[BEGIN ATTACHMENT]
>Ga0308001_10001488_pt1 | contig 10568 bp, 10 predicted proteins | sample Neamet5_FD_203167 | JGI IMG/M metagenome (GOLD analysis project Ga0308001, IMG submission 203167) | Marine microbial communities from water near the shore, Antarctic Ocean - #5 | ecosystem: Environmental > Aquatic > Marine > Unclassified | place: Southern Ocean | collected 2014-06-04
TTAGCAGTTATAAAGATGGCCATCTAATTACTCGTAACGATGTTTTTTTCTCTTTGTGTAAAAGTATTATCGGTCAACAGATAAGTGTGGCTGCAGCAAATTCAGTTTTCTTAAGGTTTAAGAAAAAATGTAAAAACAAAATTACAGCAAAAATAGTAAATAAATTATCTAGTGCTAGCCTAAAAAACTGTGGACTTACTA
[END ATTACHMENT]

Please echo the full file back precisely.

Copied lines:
>Ga0308001_10001488_pt1 | contig 10568 bp, 10 predicted proteins | sample Neamet5_FD_203167 | JGI IMG/M metagenome (GOLD analysis project Ga0308001, IMG submission 203167) | Marine microbial communities from water near the shore, Antarctic Ocean - #5 | ecosystem: Environmental > Aquatic > Marine > Unclassified | place: Southern Ocean | collected 2014-06-04
TTAGCAGTTATAAAGATGGCCATCTAATTACTCGTAACGATGTTTTTTTCTCTTTGTGTAAAAGTATTATCGGTCAACAGATAAGTGTGGCTGCAGCAAATTCAGTTTTCTTAAGGTTTAAGAAAAAATGTAAAAACAAAATTACAGCAAAAATAGTAAATAAATTATCTAGTGCTAGCCTAAAAAACTGTGGACTTACTA